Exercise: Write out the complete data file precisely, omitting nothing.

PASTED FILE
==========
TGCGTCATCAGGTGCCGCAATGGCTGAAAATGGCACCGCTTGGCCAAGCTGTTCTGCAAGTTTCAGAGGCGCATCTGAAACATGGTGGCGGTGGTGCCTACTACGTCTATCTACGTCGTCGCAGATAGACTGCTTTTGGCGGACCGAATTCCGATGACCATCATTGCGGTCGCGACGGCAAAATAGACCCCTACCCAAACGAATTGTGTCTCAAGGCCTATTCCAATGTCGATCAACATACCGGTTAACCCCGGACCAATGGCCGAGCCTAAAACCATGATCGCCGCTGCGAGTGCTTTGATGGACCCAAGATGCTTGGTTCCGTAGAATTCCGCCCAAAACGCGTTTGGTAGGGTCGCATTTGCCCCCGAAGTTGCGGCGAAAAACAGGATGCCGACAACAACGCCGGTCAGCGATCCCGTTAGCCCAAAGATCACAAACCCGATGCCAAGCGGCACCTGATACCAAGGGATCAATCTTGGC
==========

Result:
TGCGTCATCAGGTGCCGCAATGGCTGAAAATGGCACCGCTTGGCCAAGCTGTTCTGCAAGTTTCAGAGGCGCATCTGAAACATGGTGGCGGTGGTGCCTACTACGTCTATCTACGTCGTCGCAGATAGACTGCTTTTGGCGGACCGAATTCCGATGACCATCATTGCGGTCGCGACGGCAAAATAGACCCCTACCCAAACGAATTGTGTCTCAAGGCCTATTCCAATGTCGATCAACATACCGGTTAACCCCGGACCAATGGCCGAGCCTAAAACCATGATCGCCGCTGCGAGTGCTTTGATGGACCCAAGATGCTTGGTTCCGTAGAATTCCGCCCAAAACGCGTTTGGTAGGGTCGCATTTGCCCCCGAAGTTGCGGCGAAAAACAGGATGCCGACAACAACGCCGGTCAGCGATCCCGTTAGCCCAAAGATCACAAACCCGATGCCAAGCGGCACCTGATACCAAGGGATCAATCTTGGC